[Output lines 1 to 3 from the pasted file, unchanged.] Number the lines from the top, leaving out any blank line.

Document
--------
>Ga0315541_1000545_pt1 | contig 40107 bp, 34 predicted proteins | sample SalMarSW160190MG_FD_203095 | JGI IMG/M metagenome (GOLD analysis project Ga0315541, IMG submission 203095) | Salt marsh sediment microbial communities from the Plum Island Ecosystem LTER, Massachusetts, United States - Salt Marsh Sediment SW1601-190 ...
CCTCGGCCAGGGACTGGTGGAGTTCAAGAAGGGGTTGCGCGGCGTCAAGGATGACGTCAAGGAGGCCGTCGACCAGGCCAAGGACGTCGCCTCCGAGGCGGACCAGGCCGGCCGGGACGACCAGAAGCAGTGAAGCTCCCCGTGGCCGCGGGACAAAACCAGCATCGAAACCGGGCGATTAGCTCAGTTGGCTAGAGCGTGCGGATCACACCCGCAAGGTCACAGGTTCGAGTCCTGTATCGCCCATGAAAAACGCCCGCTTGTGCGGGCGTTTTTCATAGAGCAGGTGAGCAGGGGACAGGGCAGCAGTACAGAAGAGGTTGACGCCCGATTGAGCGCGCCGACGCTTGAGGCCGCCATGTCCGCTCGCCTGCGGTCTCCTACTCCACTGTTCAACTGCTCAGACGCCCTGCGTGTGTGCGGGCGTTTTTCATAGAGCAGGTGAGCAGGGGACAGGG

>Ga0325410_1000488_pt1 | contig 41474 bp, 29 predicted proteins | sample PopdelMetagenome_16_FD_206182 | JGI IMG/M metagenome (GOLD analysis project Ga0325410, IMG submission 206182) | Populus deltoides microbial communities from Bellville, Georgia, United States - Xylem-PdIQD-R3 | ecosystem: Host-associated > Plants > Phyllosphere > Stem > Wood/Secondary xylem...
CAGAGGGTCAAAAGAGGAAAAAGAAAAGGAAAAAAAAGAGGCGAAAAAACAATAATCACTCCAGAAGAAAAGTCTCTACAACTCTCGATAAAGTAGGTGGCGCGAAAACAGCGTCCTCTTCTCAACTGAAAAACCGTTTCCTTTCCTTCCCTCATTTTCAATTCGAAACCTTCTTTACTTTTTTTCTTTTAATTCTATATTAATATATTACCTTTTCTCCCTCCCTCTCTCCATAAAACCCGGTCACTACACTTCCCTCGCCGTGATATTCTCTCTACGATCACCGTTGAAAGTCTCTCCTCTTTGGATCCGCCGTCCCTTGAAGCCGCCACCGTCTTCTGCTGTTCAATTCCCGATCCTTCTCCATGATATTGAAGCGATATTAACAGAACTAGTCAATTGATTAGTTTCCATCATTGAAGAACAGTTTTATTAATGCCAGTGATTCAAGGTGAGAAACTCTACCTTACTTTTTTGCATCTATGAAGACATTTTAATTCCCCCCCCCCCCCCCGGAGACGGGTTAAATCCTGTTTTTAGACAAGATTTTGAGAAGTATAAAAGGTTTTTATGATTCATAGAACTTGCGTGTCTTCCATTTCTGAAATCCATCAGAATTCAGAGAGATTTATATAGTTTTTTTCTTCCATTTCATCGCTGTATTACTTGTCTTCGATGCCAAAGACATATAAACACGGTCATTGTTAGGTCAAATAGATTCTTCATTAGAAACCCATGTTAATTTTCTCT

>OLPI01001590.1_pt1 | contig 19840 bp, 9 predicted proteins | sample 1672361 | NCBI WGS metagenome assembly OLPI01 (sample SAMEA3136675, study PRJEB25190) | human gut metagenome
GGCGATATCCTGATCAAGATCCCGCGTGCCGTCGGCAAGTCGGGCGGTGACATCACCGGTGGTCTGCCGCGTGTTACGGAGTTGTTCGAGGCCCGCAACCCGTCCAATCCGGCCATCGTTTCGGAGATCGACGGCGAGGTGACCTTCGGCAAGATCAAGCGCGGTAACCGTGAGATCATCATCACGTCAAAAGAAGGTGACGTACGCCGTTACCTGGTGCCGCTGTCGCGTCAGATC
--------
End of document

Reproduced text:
>Ga0315541_1000545_pt1 | contig 40107 bp, 34 predicted proteins | sample SalMarSW160190MG_FD_203095 | JGI IMG/M metagenome (GOLD analysis project Ga0315541, IMG submission 203095) | Salt marsh sediment microbial communities from the Plum Island Ecosystem LTER, Massachusetts, United States - Salt Marsh Sediment SW1601-190 ...
CCTCGGCCAGGGACTGGTGGAGTTCAAGAAGGGGTTGCGCGGCGTCAAGGATGACGTCAAGGAGGCCGTCGACCAGGCCAAGGACGTCGCCTCCGAGGCGGACCAGGCCGGCCGGGACGACCAGAAGCAGTGAAGCTCCCCGTGGCCGCGGGACAAAACCAGCATCGAAACCGGGCGATTAGCTCAGTTGGCTAGAGCGTGCGGATCACACCCGCAAGGTCACAGGTTCGAGTCCTGTATCGCCCATGAAAAACGCCCGCTTGTGCGGGCGTTTTTCATAGAGCAGGTGAGCAGGGGACAGGGCAGCAGTACAGAAGAGGTTGACGCCCGATTGAGCGCGCCGACGCTTGAGGCCGCCATGTCCGCTCGCCTGCGGTCTCCTACTCCACTGTTCAACTGCTCAGACGCCCTGCGTGTGTGCGGGCGTTTTTCATAGAGCAGGTGAGCAGGGGACAGGG

>Ga0325410_1000488_pt1 | contig 41474 bp, 29 predicted proteins | sample PopdelMetagenome_16_FD_206182 | JGI IMG/M metagenome (GOLD analysis project Ga0325410, IMG submission 206182) | Populus deltoides microbial communities from Bellville, Georgia, United States - Xylem-PdIQD-R3 | ecosystem: Host-associated > Plants > Phyllosphere > Stem > Wood/Secondary xylem...